Applying supervisory control synthesis to priced featured automata and energy problems

  • Davide BasileEmail author
Foundations for Mastering Change Quantitative Variability Modelling and Analysis


Software Product Line Engineering (SPLE) promotes extensive reuse of common aspects in developing new software components. Supervisory Control Theory (SCT) is a methodology to automatically synthesise a controller enforcing given safety requirements. The interplay between SPLE and SCT has recently received attention in the research community. This paper formally tackles the problem of synthesising a most permissive controller (mpc) enforcing a given requirement for a software product line (SPL). Generally, the number of products of an SPL can be exponential in the number of features, and an mpc should be synthesised for every product. To overcome this problem, the product line structure is exploited to synthesise, in the best case, a number of controllers that are linear in the number of features of the SPL. The SPL is formalised as a (Priced) Featured Automaton ((P)FA), whilst the mpc synthesis is formalised by modelling both the plant and the requirement as Extended Finite-state Automata (EFA), where quantitative aspects can be seamlessly integrated. The contributions are: (i) a formal mapping from FA to EFA; (ii) a mapping of energy problems onto synthesis of EFA; (iii) three-valued logic and partial-order reduction are used to greatly reduce the number of mpcs required. Contribution (iii) holds for a wide range of other objectives, not only energy problems. Both EFA and PFA are endowed with tools implementing algorithms that have been studied for more than a decade and both are adopted in industry. These results pave the way to reuse algorithms and tools that have been separately developed in SPLE and SCT research areas.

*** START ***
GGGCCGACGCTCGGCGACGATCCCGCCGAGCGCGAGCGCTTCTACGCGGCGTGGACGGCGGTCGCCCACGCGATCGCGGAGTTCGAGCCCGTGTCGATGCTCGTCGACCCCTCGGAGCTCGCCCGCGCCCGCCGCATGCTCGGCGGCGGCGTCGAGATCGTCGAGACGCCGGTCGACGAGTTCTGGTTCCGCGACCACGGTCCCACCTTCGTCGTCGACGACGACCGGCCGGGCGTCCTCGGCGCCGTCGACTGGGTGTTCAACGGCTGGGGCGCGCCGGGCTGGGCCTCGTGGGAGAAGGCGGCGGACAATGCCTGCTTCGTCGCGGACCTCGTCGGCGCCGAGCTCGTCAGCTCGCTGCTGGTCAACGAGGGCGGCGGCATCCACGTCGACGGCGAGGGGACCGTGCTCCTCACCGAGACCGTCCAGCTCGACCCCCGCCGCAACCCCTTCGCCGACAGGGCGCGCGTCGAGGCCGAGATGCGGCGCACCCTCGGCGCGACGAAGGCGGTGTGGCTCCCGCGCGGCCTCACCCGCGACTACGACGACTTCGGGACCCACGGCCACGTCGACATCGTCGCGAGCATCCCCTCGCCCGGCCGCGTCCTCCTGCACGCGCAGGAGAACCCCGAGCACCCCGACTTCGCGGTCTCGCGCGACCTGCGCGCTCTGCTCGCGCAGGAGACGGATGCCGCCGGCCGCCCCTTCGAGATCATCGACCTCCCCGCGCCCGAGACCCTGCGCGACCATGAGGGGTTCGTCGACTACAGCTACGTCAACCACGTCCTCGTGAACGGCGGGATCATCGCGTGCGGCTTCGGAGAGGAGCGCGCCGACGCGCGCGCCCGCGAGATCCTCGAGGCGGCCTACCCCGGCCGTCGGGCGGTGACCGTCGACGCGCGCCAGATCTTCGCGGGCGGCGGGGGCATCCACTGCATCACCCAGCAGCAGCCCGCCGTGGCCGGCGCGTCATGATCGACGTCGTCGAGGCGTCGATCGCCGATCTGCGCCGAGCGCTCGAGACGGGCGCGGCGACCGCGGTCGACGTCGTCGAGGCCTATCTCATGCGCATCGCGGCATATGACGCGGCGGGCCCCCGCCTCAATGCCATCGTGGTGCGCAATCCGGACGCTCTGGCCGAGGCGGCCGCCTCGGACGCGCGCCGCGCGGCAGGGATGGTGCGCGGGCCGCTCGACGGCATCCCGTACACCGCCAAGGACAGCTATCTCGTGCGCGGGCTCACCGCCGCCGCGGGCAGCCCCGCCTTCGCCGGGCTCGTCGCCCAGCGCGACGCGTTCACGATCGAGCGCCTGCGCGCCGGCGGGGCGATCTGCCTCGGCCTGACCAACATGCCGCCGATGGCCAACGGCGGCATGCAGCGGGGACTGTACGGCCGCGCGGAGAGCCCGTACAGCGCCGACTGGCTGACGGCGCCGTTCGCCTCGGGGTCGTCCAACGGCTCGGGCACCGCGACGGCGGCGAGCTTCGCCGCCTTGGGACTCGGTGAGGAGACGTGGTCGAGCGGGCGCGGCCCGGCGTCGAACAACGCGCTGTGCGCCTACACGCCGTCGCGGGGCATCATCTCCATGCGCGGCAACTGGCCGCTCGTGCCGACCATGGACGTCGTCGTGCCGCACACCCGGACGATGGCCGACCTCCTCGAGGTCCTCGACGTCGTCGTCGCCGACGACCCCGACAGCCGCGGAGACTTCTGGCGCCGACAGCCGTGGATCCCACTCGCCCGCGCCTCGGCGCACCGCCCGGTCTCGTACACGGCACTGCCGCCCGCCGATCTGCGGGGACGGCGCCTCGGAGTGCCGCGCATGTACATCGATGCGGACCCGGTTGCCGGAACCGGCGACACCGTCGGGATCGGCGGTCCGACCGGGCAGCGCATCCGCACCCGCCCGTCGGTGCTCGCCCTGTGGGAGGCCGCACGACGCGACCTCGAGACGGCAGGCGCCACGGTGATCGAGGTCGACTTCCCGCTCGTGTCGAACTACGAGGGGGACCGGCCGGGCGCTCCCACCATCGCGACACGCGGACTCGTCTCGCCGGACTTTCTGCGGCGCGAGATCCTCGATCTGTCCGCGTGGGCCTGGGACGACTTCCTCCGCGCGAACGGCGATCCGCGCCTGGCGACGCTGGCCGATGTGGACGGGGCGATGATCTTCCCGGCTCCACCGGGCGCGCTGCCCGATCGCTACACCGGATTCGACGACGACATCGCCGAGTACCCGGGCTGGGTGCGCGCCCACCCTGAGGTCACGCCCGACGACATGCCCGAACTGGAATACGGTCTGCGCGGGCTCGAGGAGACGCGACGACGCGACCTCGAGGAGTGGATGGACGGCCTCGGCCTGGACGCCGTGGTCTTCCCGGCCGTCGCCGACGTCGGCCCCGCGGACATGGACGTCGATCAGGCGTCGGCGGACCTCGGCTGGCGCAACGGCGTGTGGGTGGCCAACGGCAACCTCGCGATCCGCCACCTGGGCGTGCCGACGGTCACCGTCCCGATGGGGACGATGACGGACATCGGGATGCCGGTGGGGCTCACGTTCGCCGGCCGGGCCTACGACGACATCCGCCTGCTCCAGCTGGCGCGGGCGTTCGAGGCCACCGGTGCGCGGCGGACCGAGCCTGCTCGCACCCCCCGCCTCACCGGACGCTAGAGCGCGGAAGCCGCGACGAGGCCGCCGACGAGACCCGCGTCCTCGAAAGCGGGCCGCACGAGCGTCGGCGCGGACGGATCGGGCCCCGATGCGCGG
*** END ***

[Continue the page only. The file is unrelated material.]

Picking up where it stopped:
Extended finite automata Featured automata Featured transition systems Priced featured automata Energy problems Controller Synthesis 



The author would like to thank Maurice ter Beek for many useful discussions and the unknown reviewers for the useful comments.


  1. 1.
    Asarin, E., Maler, O., Pnueli, A., Sifakis, J.: Controller synthesis for timed automata. IFAC Proc. Vols. 31(18), 447–452 (1998). CrossRefGoogle Scholar
  2. 2.
    Basile, D., ter Beek, M., Di Giandomenico, F., Gnesi, S.: Orchestration of dynamic service product lines with featured modal contract automata. In: SPLC, pp. 117–122. ACM (2017).
  3. 3.
    Basile, D., ter Beek, M.H., Legay, A., Traonouez, L.: Orchestration synthesis for real-time service contracts. In: Verification and Evaluation of Computer and Communication Systems—12th International Conference, VECoS 2018, Grenoble, France, September 26–28, 2018, Proceedings, pp. 31–47 (2018)Google Scholar
  4. 4.
    Basile, D., Beek, M.H.T., Gnesi, S.: Modelling and analysis with featured modal contract automata. In: Proceedings of the 22nd International Systems and Software Product Line Conference—Volume 2, SPLC’18, pp. 11–16. ACM, New York (2018)Google Scholar
  5. 5.
    Basile, D., Degano, P., Ferrari, G.: Automata for specifying and orchestrating service contracts. Log. Methods Comput. Sci. 12(4:6), 1–51 (2016). MathSciNetCrossRefzbMATHGoogle Scholar
  6. 6.
    Basile, D., Di Giandomenico, F., Gnesi, S.: FMCAT: supporting dynamic service-based product lines. In: SPLC, pp. 3–8. ACM (2017).